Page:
emotional state unrelated to aggressive driving, such as depression. Both of these codes are used extremely rarely in FARS—Road Rage / Aggressive Driving was coded in 0.2 percent of all fatal crashes from 2004 to 2007, and Emotional was coded in 0.3 percent of all fatal crashes. Given the disparate types of scenarios that either of these codes may be used to indicate, neither was analyzed any further nor included in the statistics cited in this study.
We attempted to analyze trends over time in the contribution of these potentially-aggressive driver-related factors to fatal crashes; however, exploratory data analysis revealed implausibly large yearly fluctuations in the percentage of fatal crashes in which these factors were coded in some states suggested that changes in police reporting procedures or data coding procedures would likely render trend analysis invalid. Most saliently, it was evident that the reporting of some of the driver-related factors analyzed herein decreased markedly in recent years, much more sharply than could be attributable to improvements in driver behavior, and most likely attributable to changes in the forms used by police to record information about crashes.
Similarly, a comparative analysis of the contribution of factors suggestive of aggressive driving in different states was not performed, as it was suspected that state-to-state variation in reporting or coding procedures would bias comparisons across states. These issues also suggest that although the estimates of the role of these potentially-aggressive actions are the best estimates that can be produced from available data, the true frequencies with which these actions are involved in fatal crashes may be somewhat lower or higher than those reported here.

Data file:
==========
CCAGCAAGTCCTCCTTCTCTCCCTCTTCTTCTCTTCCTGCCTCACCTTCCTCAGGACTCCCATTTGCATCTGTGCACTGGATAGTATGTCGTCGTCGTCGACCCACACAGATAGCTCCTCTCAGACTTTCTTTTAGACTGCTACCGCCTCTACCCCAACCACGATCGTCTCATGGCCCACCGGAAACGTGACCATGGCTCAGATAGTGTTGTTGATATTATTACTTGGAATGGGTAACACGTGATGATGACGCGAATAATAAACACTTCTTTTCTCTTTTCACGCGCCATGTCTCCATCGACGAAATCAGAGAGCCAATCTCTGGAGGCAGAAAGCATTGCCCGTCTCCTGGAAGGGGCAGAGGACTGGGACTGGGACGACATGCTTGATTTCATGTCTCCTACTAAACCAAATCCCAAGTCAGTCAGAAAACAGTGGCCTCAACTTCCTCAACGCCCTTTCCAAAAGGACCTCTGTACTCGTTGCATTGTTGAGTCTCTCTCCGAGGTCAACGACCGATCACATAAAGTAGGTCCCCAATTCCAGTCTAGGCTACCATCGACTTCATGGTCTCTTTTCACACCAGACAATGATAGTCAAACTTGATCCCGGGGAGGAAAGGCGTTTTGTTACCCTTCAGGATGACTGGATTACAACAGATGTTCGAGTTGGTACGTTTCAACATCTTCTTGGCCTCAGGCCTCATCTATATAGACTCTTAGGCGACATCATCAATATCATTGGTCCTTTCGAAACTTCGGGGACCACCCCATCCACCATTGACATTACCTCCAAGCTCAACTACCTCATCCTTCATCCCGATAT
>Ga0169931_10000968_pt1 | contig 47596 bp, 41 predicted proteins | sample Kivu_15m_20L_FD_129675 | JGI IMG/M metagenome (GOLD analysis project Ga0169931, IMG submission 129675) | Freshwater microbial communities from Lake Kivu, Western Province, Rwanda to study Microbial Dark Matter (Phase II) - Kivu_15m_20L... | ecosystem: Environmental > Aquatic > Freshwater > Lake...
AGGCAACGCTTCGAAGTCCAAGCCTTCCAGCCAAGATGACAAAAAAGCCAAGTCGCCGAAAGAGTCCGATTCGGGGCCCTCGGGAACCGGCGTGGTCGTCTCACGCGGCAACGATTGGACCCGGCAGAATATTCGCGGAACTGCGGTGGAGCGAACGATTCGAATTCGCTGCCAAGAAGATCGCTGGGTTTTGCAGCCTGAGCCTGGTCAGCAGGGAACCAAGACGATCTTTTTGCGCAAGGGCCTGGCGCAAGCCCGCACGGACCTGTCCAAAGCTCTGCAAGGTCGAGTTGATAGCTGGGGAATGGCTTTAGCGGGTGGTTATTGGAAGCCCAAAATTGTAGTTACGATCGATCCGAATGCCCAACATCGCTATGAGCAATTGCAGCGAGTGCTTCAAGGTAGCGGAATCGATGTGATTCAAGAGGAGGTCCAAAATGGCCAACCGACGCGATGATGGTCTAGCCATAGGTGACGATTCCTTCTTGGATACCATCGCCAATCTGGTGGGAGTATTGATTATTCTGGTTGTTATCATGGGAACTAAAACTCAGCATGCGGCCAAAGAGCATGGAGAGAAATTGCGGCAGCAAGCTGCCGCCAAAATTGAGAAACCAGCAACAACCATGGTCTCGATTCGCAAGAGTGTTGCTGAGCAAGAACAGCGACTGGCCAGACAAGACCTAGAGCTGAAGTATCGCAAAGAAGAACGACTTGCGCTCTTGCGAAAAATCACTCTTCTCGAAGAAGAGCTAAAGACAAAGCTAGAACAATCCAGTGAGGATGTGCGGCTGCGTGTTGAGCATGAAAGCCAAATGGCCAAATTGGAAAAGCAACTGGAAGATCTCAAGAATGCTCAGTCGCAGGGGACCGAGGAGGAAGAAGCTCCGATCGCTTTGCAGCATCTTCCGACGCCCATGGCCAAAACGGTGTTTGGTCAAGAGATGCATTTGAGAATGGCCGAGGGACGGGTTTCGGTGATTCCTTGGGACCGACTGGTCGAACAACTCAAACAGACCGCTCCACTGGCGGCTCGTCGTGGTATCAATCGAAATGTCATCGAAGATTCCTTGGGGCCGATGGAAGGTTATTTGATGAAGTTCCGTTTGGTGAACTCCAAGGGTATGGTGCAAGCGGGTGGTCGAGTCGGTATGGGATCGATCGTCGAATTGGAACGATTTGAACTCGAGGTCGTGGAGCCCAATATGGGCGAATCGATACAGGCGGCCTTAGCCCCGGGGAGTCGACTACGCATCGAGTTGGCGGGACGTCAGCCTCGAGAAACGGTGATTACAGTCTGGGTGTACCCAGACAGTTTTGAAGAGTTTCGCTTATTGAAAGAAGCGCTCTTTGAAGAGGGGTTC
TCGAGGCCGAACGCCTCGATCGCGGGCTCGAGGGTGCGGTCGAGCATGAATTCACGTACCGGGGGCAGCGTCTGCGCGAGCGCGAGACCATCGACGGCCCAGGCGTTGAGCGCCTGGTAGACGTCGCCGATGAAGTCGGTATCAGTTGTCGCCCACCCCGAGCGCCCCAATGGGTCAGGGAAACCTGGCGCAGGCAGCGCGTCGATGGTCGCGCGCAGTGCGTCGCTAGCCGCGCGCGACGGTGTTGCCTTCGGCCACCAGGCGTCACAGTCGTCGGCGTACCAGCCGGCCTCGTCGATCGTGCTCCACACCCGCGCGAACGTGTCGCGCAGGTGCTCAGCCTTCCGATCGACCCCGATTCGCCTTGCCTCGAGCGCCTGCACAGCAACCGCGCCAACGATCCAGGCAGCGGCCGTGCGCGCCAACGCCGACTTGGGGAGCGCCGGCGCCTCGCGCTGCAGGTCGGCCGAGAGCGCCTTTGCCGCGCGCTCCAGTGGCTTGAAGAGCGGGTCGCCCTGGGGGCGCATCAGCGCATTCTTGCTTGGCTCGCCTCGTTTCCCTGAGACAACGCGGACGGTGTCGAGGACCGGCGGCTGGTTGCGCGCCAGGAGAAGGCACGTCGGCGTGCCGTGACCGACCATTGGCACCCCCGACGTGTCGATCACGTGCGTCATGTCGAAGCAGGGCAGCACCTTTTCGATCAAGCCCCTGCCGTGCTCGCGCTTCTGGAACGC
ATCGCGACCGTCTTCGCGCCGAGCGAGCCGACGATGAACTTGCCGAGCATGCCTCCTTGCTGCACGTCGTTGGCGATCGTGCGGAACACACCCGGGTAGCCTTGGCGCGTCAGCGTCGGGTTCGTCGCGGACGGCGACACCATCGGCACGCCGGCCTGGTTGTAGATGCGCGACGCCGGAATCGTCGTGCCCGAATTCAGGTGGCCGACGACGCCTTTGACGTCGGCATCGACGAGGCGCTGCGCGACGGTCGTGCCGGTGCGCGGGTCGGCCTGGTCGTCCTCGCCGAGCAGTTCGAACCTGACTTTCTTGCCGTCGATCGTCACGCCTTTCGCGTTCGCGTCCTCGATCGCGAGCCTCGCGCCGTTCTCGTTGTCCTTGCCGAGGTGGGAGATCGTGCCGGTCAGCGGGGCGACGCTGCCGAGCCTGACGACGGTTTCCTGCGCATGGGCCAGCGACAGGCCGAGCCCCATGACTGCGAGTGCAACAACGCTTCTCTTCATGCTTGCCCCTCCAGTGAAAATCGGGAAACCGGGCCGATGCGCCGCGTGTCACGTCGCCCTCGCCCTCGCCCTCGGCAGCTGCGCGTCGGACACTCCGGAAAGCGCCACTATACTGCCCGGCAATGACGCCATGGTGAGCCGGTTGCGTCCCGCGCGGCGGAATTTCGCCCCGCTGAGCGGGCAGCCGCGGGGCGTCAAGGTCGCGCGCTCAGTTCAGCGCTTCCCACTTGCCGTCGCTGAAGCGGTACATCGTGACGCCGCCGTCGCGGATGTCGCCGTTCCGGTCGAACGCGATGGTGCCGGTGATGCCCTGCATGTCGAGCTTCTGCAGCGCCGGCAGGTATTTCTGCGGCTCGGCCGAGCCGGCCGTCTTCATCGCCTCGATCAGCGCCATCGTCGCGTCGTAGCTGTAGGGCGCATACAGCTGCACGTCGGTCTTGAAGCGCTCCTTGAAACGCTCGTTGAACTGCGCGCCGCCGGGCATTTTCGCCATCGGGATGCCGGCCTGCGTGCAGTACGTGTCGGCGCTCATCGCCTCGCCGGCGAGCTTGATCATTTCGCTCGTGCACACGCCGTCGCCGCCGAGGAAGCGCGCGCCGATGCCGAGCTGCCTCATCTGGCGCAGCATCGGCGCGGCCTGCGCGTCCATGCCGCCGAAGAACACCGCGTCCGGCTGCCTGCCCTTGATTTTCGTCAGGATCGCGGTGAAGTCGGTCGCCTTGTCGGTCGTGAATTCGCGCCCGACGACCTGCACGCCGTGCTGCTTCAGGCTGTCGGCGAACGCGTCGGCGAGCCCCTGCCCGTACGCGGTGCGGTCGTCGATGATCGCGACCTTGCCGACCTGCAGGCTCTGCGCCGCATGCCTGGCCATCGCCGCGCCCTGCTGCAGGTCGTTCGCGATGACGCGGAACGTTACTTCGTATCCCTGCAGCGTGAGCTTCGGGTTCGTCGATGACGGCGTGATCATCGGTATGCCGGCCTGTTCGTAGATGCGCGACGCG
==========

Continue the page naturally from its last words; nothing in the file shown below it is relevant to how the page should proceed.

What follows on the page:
Irrespective of whether or not the potentially-aggressive actions cited in this study were committed intentionally or accidentally, the fact that 56 percent of fatal crashes are associated with speeding, failure to yield the right of way, recklessness, carelessness, and other such behaviors is very disturbing. Each and every one of these behaviors is unacceptable, dangerous, and is inconsistent with the positive traffic safety culture the Foundation is seeking to promote.
The traffic safety community has not adopted a standard definition of aggressive driving. We contend that any unsafe driving behavior that is performed deliberately and with ill intention or disregard for safety constitutes aggressive driving. However, due to the limitations of the available data on motor vehicle crashes, it is not possible to ascertain a driver’s intentions or motivations, thus this research focused on observable driver behaviors that were reported in police investigations to estimate the contribution to fatal crashes of behaviors typically associated with aggressive driving.
© 2009, AAA Foundation for Traffic Safety